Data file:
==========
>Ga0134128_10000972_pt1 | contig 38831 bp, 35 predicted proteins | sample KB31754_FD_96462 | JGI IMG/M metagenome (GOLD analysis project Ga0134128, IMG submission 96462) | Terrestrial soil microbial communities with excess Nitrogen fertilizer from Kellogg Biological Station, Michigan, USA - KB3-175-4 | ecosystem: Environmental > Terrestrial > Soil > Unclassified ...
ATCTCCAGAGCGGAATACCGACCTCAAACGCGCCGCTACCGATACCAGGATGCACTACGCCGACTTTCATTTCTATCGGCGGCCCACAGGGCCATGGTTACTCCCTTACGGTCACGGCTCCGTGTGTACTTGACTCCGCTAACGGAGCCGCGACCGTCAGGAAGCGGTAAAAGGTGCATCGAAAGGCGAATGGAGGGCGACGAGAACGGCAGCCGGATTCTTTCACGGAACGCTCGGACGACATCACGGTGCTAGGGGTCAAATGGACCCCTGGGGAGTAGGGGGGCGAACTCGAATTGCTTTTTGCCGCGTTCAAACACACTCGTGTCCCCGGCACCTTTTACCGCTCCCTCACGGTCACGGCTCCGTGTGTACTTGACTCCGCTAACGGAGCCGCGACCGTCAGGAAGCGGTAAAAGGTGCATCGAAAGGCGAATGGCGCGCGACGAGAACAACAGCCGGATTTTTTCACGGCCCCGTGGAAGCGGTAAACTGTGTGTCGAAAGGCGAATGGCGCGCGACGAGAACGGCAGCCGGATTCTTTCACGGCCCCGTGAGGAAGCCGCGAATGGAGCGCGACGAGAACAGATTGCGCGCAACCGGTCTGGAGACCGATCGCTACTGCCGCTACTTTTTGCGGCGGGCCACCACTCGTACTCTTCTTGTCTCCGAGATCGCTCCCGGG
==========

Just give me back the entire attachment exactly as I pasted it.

>Ga0134128_10000972_pt1 | contig 38831 bp, 35 predicted proteins | sample KB31754_FD_96462 | JGI IMG/M metagenome (GOLD analysis project Ga0134128, IMG submission 96462) | Terrestrial soil microbial communities with excess Nitrogen fertilizer from Kellogg Biological Station, Michigan, USA - KB3-175-4 | ecosystem: Environmental > Terrestrial > Soil > Unclassified ...
ATCTCCAGAGCGGAATACCGACCTCAAACGCGCCGCTACCGATACCAGGATGCACTACGCCGACTTTCATTTCTATCGGCGGCCCACAGGGCCATGGTTACTCCCTTACGGTCACGGCTCCGTGTGTACTTGACTCCGCTAACGGAGCCGCGACCGTCAGGAAGCGGTAAAAGGTGCATCGAAAGGCGAATGGAGGGCGACGAGAACGGCAGCCGGATTCTTTCACGGAACGCTCGGACGACATCACGGTGCTAGGGGTCAAATGGACCCCTGGGGAGTAGGGGGGCGAACTCGAATTGCTTTTTGCCGCGTTCAAACACACTCGTGTCCCCGGCACCTTTTACCGCTCCCTCACGGTCACGGCTCCGTGTGTACTTGACTCCGCTAACGGAGCCGCGACCGTCAGGAAGCGGTAAAAGGTGCATCGAAAGGCGAATGGCGCGCGACGAGAACAACAGCCGGATTTTTTCACGGCCCCGTGGAAGCGGTAAACTGTGTGTCGAAAGGCGAATGGCGCGCGACGAGAACGGCAGCCGGATTCTTTCACGGCCCCGTGAGGAAGCCGCGAATGGAGCGCGACGAGAACAGATTGCGCGCAACCGGTCTGGAGACCGATCGCTACTGCCGCTACTTTTTGCGGCGGGCCACCACTCGTACTCTTCTTGTCTCCGAGATCGCTCCCGGG